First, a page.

Wouldn’t it be great if we could know, intuitively, what was going to be a successful content marketing idea before we spent the entire budget on a room full of cute bunnies with no guarantees it would pay off? (Actually, that’s not a bad idea . . . )
One of the hardest realities in the marketing world is the risk we take every time we come up with a new idea. Sure, we can conduct some focus groups and get input from a diverse cross-section of our own teams (seriously, who doesn’t love bunnies?), but we never really know what will stick. Then there’s the challenge, given a lack of concrete evidence, of convincing management to allocate the budget we need to produce our work.
Image attribution: Simona Robová
On average, marketing budgets are a fairly significant chunk of a company’s revenue. Companies spend about 10-13% of their revenues on marketing, and the numbers have been rising year over year. Advertising expenditure in the US alone was well on its way to $200 billion in 2015 and is expected to top $240 billion by 2020. And yet 40% of marketers say that one of their top marketing challenges is proving the ROI of marketing activities. It just seems too difficult to know what’s going to work, and even whether a campaign has worked after the fact.
But recent studies of brain activity seem to indicate that our brains can spot a winning idea better than we can. Wait . . . what?
A recent study out of Stanford University scanned peoples’ brains as they viewed projects on Kickstarter and decided whether or not they would fund the campaigns—all proposals for documentaries. Interestingly, no matter what people said about whether or not they would fund a campaign, a region in the brain called the nucleus accumbens showed different neural activity for projects that later went on to receive funding. This difference in activity better predicted funding success than participants’ conscious decisions about whether or not they would fund the project.
The researchers were so shocked with the findings that they repeated the entire experiment with new campaigns and new participants and found the same thing. Stefan Bode, an academic in cognitive neuroscience at the University of Melbourne says: “I feel like one is left with a rather strong paradox: how can the brain ‘know’ what will be successful but the person doesn’t?”
Image attribution: Ashley Batz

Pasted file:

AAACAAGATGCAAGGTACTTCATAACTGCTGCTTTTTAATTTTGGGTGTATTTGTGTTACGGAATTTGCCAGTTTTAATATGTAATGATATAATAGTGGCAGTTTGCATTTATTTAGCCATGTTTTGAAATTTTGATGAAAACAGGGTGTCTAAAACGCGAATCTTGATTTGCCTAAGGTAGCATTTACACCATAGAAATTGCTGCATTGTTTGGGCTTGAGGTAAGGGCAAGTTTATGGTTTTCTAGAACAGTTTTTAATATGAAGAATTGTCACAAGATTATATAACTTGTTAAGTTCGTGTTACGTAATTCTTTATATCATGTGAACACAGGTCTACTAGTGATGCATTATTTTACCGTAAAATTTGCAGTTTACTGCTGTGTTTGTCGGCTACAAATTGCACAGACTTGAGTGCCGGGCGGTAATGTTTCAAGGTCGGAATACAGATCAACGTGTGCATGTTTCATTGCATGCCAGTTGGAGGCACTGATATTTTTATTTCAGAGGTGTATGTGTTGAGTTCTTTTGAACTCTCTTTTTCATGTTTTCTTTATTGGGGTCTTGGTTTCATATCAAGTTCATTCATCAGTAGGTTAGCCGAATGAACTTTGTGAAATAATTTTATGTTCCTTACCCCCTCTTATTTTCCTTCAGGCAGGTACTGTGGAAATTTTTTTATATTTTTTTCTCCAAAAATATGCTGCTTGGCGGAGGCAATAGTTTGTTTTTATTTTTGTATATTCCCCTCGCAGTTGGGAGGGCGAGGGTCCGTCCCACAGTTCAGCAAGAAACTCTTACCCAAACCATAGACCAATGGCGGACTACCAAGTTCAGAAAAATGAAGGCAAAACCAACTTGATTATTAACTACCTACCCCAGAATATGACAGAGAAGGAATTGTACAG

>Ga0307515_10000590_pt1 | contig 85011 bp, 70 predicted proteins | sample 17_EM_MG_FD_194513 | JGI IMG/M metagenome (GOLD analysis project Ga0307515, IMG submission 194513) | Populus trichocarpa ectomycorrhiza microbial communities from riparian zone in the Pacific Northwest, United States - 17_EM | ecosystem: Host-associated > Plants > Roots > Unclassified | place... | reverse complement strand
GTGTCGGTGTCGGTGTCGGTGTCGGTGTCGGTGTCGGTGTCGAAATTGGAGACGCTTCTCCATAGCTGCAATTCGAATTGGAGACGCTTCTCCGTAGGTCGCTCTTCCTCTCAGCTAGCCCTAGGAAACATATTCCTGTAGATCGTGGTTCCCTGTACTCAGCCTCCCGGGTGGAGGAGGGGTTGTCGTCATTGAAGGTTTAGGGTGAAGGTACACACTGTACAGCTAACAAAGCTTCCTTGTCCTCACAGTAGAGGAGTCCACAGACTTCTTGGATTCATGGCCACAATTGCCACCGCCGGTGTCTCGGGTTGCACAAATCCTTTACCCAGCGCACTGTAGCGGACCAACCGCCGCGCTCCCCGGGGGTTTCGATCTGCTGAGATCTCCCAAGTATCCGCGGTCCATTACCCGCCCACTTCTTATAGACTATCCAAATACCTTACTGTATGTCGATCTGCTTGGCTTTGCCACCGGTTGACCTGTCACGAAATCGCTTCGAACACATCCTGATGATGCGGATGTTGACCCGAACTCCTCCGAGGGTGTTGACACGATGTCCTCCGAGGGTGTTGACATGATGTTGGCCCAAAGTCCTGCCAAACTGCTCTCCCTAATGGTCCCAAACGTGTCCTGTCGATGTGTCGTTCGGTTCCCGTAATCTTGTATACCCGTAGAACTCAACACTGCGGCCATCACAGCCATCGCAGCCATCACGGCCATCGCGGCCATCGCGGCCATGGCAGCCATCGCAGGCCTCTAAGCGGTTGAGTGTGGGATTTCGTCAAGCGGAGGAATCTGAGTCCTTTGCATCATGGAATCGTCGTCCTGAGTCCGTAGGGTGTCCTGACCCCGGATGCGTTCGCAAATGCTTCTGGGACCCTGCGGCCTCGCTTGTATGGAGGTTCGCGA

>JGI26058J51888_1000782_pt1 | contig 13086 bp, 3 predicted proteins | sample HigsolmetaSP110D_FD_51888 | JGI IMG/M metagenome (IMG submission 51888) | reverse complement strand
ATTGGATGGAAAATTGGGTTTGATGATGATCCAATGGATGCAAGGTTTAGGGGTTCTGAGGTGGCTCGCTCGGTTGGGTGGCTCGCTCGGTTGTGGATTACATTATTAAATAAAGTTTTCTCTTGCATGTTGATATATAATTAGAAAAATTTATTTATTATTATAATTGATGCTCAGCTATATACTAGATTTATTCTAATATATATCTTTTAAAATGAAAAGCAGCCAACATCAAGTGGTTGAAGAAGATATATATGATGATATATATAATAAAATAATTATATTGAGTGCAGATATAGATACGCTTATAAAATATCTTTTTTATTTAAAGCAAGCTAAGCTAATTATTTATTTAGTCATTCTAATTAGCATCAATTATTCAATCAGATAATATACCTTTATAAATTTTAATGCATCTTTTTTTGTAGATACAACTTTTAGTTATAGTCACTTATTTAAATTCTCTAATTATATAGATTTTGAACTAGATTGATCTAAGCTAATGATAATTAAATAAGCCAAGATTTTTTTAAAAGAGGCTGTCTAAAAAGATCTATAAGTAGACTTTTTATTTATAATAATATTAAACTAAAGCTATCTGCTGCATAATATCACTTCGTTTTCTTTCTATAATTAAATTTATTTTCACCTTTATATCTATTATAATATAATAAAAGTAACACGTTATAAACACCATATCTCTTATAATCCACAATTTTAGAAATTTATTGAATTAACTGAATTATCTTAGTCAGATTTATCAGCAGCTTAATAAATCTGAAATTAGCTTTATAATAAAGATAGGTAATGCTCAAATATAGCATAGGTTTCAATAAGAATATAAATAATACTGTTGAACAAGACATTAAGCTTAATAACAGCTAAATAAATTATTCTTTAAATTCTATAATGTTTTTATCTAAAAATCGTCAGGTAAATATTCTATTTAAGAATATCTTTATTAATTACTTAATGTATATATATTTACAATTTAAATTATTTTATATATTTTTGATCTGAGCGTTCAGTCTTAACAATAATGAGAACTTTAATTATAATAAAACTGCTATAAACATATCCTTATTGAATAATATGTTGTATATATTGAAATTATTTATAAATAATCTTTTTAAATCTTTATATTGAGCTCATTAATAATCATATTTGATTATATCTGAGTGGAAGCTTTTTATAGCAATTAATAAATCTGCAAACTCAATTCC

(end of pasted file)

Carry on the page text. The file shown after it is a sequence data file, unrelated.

The nucleus accumbens is a region in the brain that’s associated with expecting a reward, but we may not actually be consciously aware of the response of our nucleus accumbens. In factoring in many different considerations that our brains conduct in making a decision, we may occasionally override the information coming from the nucleus accumbens.
However, brain activity studies have found that in general we do make decisions that align with our nucleus accumbens. Researchers explain that means that monitoring the activity in this region of the brain in a small sample of people could be a good predictor of the general behavior of larger populations.
Lead researcher Brian Knutson calls the potential new tool “neuroforecasting,” which could be used to improve voting polls, for instance, and get more accurate results from focus groups. Furthermore, when patterns throughout the whole brain were analyzed—not just in the nucleus accumbens—the accuracy with which these patterns could predict the future, so to speak, was even higher. Other studies have revealed the power of looking at patterns across the whole brain to better understand how we process complex information, like narrative storytelling.Using brain scanning techniques in focus groups and panels, companies could eventually potentially determine how many and what color bunnies they need to fill a room with to achieve the best ROI on their campaigns. Marketers could present more detailed and accurate findings to management about the viability of their campaigns. We could also leverage more financial resources to pursue bigger and bolder ideas that may be getting rejected in the absence of better evidence of their eventual return on investment (more bunnies? multiple rooms of bunnies?). We could even observe the extent to which a particular campaign is likely to resonate with different audiences, and the extent to which minor tweaks could change the outcome.
Trying to predict the success of a marketing campaign can often be akin to investing in the stock market—we have a general idea of what’s likely to do well and some concrete information here and there to back that up, but at the end of the day we’re gambling, and there’s real money at stake. Neuroforecasting is a long way from becoming a viable marketing tool, but one day it might take some of the risk out of backing new and untested ideas.
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Featured image attribution: Anthony Ginsbrook